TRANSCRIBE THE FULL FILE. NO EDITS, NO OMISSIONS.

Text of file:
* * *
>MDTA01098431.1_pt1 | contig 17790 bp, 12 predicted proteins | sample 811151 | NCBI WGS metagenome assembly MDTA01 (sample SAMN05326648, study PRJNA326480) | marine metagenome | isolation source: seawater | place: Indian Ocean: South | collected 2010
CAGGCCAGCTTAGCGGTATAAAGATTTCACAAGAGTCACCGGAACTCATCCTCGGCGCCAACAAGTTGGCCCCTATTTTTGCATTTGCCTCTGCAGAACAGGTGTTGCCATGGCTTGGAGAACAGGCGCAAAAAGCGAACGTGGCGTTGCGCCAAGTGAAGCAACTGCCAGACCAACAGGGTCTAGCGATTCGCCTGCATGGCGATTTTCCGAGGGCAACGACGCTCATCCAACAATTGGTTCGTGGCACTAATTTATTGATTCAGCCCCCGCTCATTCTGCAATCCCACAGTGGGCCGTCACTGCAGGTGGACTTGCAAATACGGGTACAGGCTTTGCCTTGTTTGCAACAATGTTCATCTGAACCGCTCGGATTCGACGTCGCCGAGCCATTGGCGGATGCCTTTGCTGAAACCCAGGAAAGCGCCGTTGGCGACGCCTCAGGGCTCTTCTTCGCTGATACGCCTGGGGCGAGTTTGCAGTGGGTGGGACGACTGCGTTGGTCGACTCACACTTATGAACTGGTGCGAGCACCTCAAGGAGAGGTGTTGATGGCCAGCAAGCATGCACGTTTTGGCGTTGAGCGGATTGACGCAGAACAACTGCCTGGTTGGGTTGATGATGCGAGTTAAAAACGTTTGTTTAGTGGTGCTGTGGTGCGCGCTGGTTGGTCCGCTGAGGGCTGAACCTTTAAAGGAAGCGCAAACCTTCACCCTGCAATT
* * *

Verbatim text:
>MDTA01098431.1_pt1 | contig 17790 bp, 12 predicted proteins | sample 811151 | NCBI WGS metagenome assembly MDTA01 (sample SAMN05326648, study PRJNA326480) | marine metagenome | isolation source: seawater | place: Indian Ocean: South | collected 2010
CAGGCCAGCTTAGCGGTATAAAGATTTCACAAGAGTCACCGGAACTCATCCTCGGCGCCAACAAGTTGGCCCCTATTTTTGCATTTGCCTCTGCAGAACAGGTGTTGCCATGGCTTGGAGAACAGGCGCAAAAAGCGAACGTGGCGTTGCGCCAAGTGAAGCAACTGCCAGACCAACAGGGTCTAGCGATTCGCCTGCATGGCGATTTTCCGAGGGCAACGACGCTCATCCAACAATTGGTTCGTGGCACTAATTTATTGATTCAGCCCCCGCTCATTCTGCAATCCCACAGTGGGCCGTCACTGCAGGTGGACTTGCAAATACGGGTACAGGCTTTGCCTTGTTTGCAACAATGTTCATCTGAACCGCTCGGATTCGACGTCGCCGAGCCATTGGCGGATGCCTTTGCTGAAACCCAGGAAAGCGCCGTTGGCGACGCCTCAGGGCTCTTCTTCGCTGATACGCCTGGGGCGAGTTTGCAGTGGGTGGGACGACTGCGTTGGTCGACTCACACTTATGAACTGGTGCGAGCACCTCAAGGAGAGGTGTTGATGGCCAGCAAGCATGCACGTTTTGGCGTTGAGCGGATTGACGCAGAACAACTGCCTGGTTGGGTTGATGATGCGAGTTAAAAACGTTTGTTTAGTGGTGCTGTGGTGCGCGCTGGTTGGTCCGCTGAGGGCTGAACCTTTAAAGGAAGCGCAAACCTTCACCCTGCAATT